My new colt is too much horse for me right now, and I am so very glad.
Let me explain: My decision to buy this colt came about after much deliberation, including a flight to another state to look him over, a vet check and many conferences with my trainer, vet and friends.
I went into this situation knowing that a) the colt was very green, and would require a lot of work, but luckily I live near cowboy trainer Larry Fleming, b) what little training the colt had already received had created a brace in him, which Larry would have to undo, c) that the 16-hand colt wasn’t done growing yet, and since he also needed to gain a considerable amount of weight I could expect this Great-Dane-puppy-of-a-horse to keep getting bigger, and d) that this colt was more sensitive than any horse I have ever owned, meaning I would need to up my horsemanship skills and develop more of a soft feel to be the partner he needed me to be.
So Larry began working the colt, coaxing him to move forward without shutting him down in order to remove the brace put in him by a previous heavy-handed rider. We fed him a fortified fat supplement and alfalfa hay, and he began to pack on much-needed pounds over his ribs. I spent every available hour I could at Larry’s ranch, doing groundwork with the colt under the trainer’s watchful eye, riding him for a few minutes here and there after Larry had worked him first, and riding other horses to further develop my seat and hands to get ready for the day when I would graduate to riding the colt full time.
The colt was a fun diversion in my busy life; my own personal Olympics. I even cheekily wrote about my bucket list goal of riding him bareback and bridleless.
But now suddenly that’s changed, and at the risk of putting too much emotional pressure on his 1,300-pound, platter-hooved frame, I can honestly say that this colt is no longer enjoyable recreation.
He’s my lifeline.
The turning point happened a couple of weeks ago, as I lay on a table in a radiologist’s office. There was no need for me to look at the image on the screen he was scrutinizing, because I knew the results by the grim look on his face. Sure enough, a few heartbeats later he turned to me and said, “This looks like breast cancer.”
In the days and weeks that followed his diagnosis would be confirmed by more tests and more doctors (having cancer, I’ve discovered, is practically a full-time job), and my particular kind of breast cancer would be given the ugly adjective of “invasive.”
As the denial, shock, anger, fear and sadness wane in and out, one steadfast thought remains: the stubborn, determined resolution that dammit, I’m gonna ride my horse.
After getting the news from the radiologist, I called my husband, who immediately came home from work. He walked in the door, gave me a long hug and said, “What do you want to do?”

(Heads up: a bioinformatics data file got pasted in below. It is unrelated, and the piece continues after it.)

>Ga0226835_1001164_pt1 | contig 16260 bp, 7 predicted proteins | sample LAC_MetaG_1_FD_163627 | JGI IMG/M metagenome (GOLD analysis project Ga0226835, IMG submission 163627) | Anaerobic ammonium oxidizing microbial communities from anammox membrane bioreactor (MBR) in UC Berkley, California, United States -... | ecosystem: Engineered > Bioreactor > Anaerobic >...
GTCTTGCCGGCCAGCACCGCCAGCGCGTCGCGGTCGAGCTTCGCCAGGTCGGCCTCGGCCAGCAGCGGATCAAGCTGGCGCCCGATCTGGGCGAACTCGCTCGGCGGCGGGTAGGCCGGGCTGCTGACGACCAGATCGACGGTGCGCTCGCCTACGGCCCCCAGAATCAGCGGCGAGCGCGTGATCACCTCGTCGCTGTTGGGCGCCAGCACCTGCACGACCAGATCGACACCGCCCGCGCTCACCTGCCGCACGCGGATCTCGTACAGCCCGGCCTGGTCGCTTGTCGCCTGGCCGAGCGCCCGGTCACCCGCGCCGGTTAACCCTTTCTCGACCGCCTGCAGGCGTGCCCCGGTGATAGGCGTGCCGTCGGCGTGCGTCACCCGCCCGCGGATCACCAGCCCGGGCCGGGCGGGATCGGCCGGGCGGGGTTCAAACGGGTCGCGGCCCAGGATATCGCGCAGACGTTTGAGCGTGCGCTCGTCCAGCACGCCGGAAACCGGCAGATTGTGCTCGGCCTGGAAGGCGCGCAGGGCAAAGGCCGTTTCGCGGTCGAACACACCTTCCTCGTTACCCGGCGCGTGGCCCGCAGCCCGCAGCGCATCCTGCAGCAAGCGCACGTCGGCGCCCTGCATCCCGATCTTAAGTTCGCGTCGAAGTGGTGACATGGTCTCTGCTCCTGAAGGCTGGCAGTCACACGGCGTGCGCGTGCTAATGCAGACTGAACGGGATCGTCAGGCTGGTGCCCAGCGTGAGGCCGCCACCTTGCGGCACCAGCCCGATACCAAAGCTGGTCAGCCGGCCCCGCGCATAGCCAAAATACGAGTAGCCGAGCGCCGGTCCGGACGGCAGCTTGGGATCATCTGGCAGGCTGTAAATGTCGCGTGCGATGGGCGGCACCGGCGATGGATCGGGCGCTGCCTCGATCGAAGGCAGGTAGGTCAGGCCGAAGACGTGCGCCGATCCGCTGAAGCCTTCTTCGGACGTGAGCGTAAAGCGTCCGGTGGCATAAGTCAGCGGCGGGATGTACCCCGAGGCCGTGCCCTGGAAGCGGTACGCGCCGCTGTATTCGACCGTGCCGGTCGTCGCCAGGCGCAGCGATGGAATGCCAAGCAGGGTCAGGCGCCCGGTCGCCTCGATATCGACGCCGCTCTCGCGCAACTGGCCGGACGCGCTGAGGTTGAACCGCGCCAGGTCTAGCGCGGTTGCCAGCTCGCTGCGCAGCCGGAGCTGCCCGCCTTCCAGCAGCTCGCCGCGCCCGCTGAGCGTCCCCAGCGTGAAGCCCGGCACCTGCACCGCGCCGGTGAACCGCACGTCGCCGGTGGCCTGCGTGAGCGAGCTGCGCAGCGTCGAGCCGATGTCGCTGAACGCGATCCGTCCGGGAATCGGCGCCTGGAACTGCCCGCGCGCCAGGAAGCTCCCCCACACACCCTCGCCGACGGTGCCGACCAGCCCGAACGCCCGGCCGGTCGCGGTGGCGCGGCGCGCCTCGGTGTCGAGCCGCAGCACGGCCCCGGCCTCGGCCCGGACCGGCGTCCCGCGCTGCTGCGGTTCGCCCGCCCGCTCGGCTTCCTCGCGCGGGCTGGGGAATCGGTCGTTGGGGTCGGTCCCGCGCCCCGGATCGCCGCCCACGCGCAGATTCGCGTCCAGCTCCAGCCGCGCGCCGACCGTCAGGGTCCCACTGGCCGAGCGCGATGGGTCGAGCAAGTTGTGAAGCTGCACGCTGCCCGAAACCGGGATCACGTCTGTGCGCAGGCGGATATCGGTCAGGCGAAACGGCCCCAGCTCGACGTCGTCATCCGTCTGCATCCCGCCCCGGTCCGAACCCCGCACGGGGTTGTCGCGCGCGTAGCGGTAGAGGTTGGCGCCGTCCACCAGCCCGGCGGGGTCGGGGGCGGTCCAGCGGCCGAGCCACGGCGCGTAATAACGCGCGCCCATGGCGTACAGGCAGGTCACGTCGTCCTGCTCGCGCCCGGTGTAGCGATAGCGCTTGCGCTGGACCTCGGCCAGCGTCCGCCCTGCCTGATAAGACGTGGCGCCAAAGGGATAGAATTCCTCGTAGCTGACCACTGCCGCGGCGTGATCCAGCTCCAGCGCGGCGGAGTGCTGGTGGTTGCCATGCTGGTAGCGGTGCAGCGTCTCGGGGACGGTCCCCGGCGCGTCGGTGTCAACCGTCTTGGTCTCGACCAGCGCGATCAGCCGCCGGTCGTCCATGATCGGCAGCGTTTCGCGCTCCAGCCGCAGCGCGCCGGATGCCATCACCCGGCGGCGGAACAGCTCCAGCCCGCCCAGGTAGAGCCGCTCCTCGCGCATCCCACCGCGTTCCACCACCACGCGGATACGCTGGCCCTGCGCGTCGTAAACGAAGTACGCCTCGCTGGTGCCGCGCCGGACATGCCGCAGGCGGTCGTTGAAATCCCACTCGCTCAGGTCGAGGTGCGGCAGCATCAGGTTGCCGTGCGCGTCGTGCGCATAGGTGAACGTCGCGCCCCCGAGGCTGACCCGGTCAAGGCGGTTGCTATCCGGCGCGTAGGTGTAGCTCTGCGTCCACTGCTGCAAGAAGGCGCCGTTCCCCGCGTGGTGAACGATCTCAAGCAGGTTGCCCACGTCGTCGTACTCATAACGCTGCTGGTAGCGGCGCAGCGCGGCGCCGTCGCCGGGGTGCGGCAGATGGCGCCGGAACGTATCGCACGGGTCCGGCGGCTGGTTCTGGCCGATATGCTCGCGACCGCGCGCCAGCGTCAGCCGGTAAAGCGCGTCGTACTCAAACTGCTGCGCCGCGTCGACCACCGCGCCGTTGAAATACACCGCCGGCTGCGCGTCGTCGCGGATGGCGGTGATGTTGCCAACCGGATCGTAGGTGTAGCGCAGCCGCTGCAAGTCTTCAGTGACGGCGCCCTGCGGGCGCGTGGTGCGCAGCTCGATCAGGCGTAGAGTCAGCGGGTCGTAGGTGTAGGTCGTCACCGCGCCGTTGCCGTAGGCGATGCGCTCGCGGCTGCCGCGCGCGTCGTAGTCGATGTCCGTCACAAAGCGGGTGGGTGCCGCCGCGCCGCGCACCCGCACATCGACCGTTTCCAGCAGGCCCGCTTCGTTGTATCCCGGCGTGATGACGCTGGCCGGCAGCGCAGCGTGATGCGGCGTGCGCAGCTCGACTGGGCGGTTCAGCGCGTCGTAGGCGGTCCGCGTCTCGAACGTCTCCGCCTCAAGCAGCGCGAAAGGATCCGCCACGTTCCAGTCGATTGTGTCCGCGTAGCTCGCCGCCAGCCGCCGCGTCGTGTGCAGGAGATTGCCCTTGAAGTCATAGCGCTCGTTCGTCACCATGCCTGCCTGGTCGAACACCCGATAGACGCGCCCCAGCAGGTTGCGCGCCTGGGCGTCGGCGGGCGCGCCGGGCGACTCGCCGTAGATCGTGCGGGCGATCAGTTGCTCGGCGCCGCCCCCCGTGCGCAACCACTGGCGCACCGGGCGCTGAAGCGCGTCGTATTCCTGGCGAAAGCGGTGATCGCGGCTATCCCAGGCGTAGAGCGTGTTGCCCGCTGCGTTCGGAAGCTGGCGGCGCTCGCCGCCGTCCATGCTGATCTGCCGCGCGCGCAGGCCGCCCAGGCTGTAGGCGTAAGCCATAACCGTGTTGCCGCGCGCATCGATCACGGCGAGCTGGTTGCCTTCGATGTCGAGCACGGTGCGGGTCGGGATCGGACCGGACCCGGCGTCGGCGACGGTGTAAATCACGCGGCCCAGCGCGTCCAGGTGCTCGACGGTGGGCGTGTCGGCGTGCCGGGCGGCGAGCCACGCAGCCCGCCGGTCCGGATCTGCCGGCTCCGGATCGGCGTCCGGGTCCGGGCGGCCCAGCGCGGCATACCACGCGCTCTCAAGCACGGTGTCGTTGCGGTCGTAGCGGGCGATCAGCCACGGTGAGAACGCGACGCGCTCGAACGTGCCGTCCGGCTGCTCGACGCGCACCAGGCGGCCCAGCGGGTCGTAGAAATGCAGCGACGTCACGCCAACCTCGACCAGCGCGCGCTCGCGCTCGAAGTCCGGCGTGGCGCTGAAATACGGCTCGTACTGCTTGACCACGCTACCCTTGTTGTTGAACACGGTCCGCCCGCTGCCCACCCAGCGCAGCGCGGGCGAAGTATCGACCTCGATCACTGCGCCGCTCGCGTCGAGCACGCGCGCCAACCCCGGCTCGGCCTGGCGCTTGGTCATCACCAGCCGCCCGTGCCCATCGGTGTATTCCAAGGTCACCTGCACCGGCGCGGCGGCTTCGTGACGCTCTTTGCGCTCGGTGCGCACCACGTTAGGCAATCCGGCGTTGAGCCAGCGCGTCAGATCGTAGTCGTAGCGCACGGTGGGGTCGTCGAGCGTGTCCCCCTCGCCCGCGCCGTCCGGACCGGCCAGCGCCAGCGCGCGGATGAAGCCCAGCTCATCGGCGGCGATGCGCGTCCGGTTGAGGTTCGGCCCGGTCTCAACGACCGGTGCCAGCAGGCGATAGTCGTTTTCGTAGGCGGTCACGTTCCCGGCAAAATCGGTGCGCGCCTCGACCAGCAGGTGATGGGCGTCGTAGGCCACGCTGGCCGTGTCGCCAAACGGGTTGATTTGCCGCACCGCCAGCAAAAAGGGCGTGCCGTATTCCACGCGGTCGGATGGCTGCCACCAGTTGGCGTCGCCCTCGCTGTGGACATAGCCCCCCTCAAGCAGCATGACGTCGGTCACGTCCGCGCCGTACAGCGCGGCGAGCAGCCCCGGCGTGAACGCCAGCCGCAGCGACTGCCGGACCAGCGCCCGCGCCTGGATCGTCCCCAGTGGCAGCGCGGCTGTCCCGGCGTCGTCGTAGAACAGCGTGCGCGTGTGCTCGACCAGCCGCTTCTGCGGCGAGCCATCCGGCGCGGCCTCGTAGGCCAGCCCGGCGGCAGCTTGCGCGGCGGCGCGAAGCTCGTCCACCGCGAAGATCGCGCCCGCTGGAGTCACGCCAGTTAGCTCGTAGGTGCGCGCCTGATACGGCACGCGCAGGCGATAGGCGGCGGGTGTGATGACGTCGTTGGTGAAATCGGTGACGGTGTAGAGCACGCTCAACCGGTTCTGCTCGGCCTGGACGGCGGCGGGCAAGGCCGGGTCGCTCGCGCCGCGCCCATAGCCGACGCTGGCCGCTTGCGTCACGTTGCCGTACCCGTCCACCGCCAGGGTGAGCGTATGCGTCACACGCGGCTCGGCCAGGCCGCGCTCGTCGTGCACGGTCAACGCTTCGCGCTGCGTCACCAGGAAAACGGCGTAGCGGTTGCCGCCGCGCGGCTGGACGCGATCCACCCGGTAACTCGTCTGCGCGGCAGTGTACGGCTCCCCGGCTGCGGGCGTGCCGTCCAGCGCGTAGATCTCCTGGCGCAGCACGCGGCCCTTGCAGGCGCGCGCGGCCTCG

Without hesitation, I said, “I wanna go see my colt.” An hour later the blistering sun was starting to slide down the big, blue Colorado sky as we pulled up to trainer Larry Fleming’s ranch, and as I walked up to the gate of the back pasture where all the geldings reside, my colt Freddie saw me, nickered and swung his big body around to walk slowly and deliberately to me, leaving his evening hay and the herd to do so.
How do they know?
I haltered him and my husband gave me a leg up on his bare back, then led me around like a kid on a pony ride while I leaned forward and hugged the colt’s thick neck. Freddie walked calmly and carefully, and Larry, who was tossing feed to other horses at the time, would later say that he thought about objecting to the whole thing (the colt was a stallion only two months ago, and had never been ridden bareback), but once he saw the peaceful picture he swallowed his protest.
Since then, I have been poked, prodded, scanned and biopsied, and as soon as the latest appointment is over I high-tail it out of the sterile environment and to the much healthier, dirt-and-manure-filled one, happily accumulating grime under my fingernails and not once complaining about the sweat that trickles down my neck as Freddie and I bumble around in our attempts to learn to dance together.
He requires my complete focus, and that state of being–where I’m free from any other thought–offers a sweet relief that is addictive.
My apprenticeship has taken on a whole new urgency. I told Larry about my diagnosis, but in the next breath, I waved a finger at him as I emphasized my point.
“Don’t you treat me any differently,” I said to the trainer, whose only outward sign of distress was the fact he took off his cowboy hat and ran his hand through his hair. “When I screw up, I expect you to tell me so, just like you always do.”
And he does. A few days later Larry allowed me to ride his own personal horse, Mick, and when I gave the gelding he’d nicknamed “Ferrari” too much leg (quickly finding out why he’d earned that moniker), Larry bellowed, “GET YOUR FEET OFF HIM!!!”
Yet the hard work is starting to pay off. On a recent Saturday, when Larry “allowed” me to ride Freddie in one of his clinics, my heart sang when the cowboy rode past the two of us as we worked a serpentine pattern and said, “Very good.” Coming from him, that’s high praise, and I’ll be clinging to that memory in the days and weeks to come.
After hemming and hawing about buying a new saddle, I finally ordered the Julie Goodnight trail-riding saddle I’ve been eying ever since I borrowed one during her May clinic and fell in love with it. Life’s too short to procrastinate.
I’ll be having surgery this week. And as soon as I’m able to walk, whether it’s doctor-approved or not, I will be heading back out to see my colt; even if someone else has to drive me, even if I can’t sit on his back but can only lean my head against his and breathe into his velvety nostrils and promise him that soon, I’ll be back.
Because as you and I both know, horses are the best medicine.